The Global Search for Education: Our Global Top 12 Teacher Blogs

As a follow-up to yesterday’s post about the importance of sharing, here are the Huffington Post’s top picks for teacher blog posts in 2014. I know I have my reading cut out for me this weekend!

Everybody was blogging in 2014, and especially teachers. We asked The Global Search for Education editorial team and our blogging advisors to submit their favorite teacher blogs and blog posts from around the world….


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3 Reasons Why You Should Share and 3 Things You can Do to Start Sharing

This is a very good, impassioned plea for sharing from Silvia Rosenthal Tolisano (Langwitches Blog).

I can attest to the fact that maintaining a blog allows me to work through an issue, or take a minute to properly review an app. However, where I need to do better is in commenting on other people’s social media. I am a terrible lurker, which unfortunately makes it more of a monologue instead of a conversation…

Also, there are many ways to share. I like the blog format because, well, I’m long-winded. But perhaps your sharing might be best suited to the 140 characters of Twitter. Share your success and join the conversation!

I am back on my soapbox… …because I continue to see great things happening in classrooms, but get blank stares, when I ask, if these things are being shared beyond the school building. …becau…


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7 Ways You Can Use Texting to Your Advantage in the Classroom | Edudemic

I found this article surprisingly enlightening. I am not one of those people who are especially worried about texting abbreviations being the large meteor that destroys our ability to write, but neither have I given much thought to the hidden benefits of texting either.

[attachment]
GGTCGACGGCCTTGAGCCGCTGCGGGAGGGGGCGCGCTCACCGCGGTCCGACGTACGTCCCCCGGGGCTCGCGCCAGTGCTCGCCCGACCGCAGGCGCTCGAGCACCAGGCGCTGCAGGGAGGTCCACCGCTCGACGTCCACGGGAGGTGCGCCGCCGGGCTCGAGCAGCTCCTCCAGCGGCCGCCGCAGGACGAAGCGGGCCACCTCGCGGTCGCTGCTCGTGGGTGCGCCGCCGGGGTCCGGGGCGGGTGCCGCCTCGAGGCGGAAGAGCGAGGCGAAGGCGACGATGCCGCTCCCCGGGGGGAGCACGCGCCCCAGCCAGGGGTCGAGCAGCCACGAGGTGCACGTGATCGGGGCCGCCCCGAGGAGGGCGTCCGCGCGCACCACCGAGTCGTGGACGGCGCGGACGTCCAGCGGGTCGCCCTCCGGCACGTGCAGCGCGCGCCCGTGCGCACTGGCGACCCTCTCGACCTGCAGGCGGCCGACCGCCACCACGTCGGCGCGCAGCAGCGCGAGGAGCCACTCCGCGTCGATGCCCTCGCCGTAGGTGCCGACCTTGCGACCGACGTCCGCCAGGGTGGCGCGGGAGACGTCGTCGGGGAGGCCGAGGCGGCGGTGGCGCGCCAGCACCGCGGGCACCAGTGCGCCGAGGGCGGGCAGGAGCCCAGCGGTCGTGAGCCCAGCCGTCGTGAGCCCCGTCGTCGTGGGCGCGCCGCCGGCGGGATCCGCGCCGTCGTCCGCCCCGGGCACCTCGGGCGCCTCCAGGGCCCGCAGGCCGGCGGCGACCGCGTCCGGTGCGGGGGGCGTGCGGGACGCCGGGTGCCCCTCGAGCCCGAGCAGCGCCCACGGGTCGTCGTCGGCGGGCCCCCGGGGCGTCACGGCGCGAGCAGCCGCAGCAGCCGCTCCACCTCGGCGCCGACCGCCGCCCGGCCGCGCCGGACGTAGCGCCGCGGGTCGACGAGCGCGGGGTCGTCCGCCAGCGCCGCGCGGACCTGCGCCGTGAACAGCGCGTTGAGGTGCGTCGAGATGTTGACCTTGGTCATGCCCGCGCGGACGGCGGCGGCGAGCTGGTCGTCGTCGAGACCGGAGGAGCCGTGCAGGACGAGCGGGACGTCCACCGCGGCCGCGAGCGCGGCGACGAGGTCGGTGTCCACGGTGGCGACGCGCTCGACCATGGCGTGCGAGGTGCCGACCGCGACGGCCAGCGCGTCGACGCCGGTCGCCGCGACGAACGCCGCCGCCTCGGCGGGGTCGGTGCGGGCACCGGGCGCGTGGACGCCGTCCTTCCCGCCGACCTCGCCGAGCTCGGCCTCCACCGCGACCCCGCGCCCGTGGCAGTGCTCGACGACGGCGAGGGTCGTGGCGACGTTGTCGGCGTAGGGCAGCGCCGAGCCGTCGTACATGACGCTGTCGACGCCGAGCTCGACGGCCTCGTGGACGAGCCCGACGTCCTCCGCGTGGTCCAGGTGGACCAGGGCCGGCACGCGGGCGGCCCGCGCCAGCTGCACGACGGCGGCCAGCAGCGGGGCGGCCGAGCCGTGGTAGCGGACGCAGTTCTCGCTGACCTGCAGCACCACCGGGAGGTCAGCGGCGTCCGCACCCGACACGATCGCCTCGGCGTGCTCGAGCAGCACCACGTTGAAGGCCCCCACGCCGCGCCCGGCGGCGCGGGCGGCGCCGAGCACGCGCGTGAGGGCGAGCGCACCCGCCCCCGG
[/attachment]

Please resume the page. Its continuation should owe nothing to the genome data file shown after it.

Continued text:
There were a couple of ideas about texting from a linguistic perspective that I found fascinating:

Students may abbreviate and make up their own words, but they do so in grammatically correct and consistent manners. In fact, when they make up their own words, they’re subconsciously thinking about what kind of speech it is, and ordering it in their text accordingly. What’s more, when they’re abbreviating or inventing, they’re also paying close attention to the phonology of the word. That is, they’re keeping the letters they know they need to communicate the gist of the original world, or they’re riffing on a sound or concept in a way that will be intuitive for the other person to decode. Phonological awareness is directly related to our ability to read, and so texting can help both create and foster readers.

There are also some very creative ways you can incorporate the language of texting in your classes. A few that stood out for me was using it to translate Shakespeare – how would Hamlet sound as text messages? I am also intrigued with the idea of using texting abbreviations for note-taking. Students are already finding ways to get meaning across in shorthand- why not use that same language for note-taking?

Check it out- I guarantee you won’t see texting in the same way again!


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Notions de base sur la confidentialité Facebook

I got a message from Facebook this morning saying that they are changing their privacy policy on January 1, 2015. Here is the message:

Screen Shot 2014-11-24 at 8.33.29 AMI have link the Facebook Basics page below (Although I linked to the English side, for some reason it shows up in French – but if you click on the link, it turns back to English. I think it is suffering from a bout of the Mondays…)

Another thing you might want to check out is their new Data Policy, which they lay out in an easy-to-understand, un-intimidating format. As such, it is also kind of terrifying:

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And it goes on. If you are a Facebook user, I highly recommend taking some time before January to read through their policy as well as their privacy tips. I know I will.

Nous sommes là pour vous aider à vivre l’expérience que vous souhaitez. Découvrez comment protéger votre confidentialité sur Facebook.


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The Secret Language of Girls on Instagram

Thanks for sharing Mary-Kate!

This article by Rachel Simmons (author of Odd Girl Out: The Hidden Culture of Aggression in Girls) highlights what is to me one of the more discomfiting uses of social media by teen girls – as a tool for for measuring self-worth and gaining approval by their peers (the ways in which this can backfire are numerous and terrifying).